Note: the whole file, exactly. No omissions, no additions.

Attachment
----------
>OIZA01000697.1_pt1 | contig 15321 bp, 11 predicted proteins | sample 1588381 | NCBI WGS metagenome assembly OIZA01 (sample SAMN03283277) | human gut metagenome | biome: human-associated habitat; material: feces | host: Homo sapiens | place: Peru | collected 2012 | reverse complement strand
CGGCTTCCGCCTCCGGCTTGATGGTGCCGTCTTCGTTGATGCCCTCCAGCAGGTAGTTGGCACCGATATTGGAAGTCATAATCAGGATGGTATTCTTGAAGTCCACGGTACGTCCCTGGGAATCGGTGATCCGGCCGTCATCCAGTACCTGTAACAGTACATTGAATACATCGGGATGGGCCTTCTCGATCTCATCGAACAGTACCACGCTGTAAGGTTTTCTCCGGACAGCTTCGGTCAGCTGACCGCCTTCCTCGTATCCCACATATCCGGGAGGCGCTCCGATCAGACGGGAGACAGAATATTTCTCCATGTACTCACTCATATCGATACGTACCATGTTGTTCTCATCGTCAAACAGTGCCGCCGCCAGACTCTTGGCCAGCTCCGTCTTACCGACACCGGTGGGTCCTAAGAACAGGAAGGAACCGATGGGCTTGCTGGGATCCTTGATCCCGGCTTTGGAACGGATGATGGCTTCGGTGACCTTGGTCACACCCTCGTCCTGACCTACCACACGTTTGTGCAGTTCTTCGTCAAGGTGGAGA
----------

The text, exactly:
>OIZA01000697.1_pt1 | contig 15321 bp, 11 predicted proteins | sample 1588381 | NCBI WGS metagenome assembly OIZA01 (sample SAMN03283277) | human gut metagenome | biome: human-associated habitat; material: feces | host: Homo sapiens | place: Peru | collected 2012 | reverse complement strand
CGGCTTCCGCCTCCGGCTTGATGGTGCCGTCTTCGTTGATGCCCTCCAGCAGGTAGTTGGCACCGATATTGGAAGTCATAATCAGGATGGTATTCTTGAAGTCCACGGTACGTCCCTGGGAATCGGTGATCCGGCCGTCATCCAGTACCTGTAACAGTACATTGAATACATCGGGATGGGCCTTCTCGATCTCATCGAACAGTACCACGCTGTAAGGTTTTCTCCGGACAGCTTCGGTCAGCTGACCGCCTTCCTCGTATCCCACATATCCGGGAGGCGCTCCGATCAGACGGGAGACAGAATATTTCTCCATGTACTCACTCATATCGATACGTACCATGTTGTTCTCATCGTCAAACAGTGCCGCCGCCAGACTCTTGGCCAGCTCCGTCTTACCGACACCGGTGGGTCCTAAGAACAGGAAGGAACCGATGGGCTTGCTGGGATCCTTGATCCCGGCTTTGGAACGGATGATGGCTTCGGTGACCTTGGTCACACCCTCGTCCTGACCTACCACACGTTTGTGCAGTTCTTCGTCAAGGTGGAGA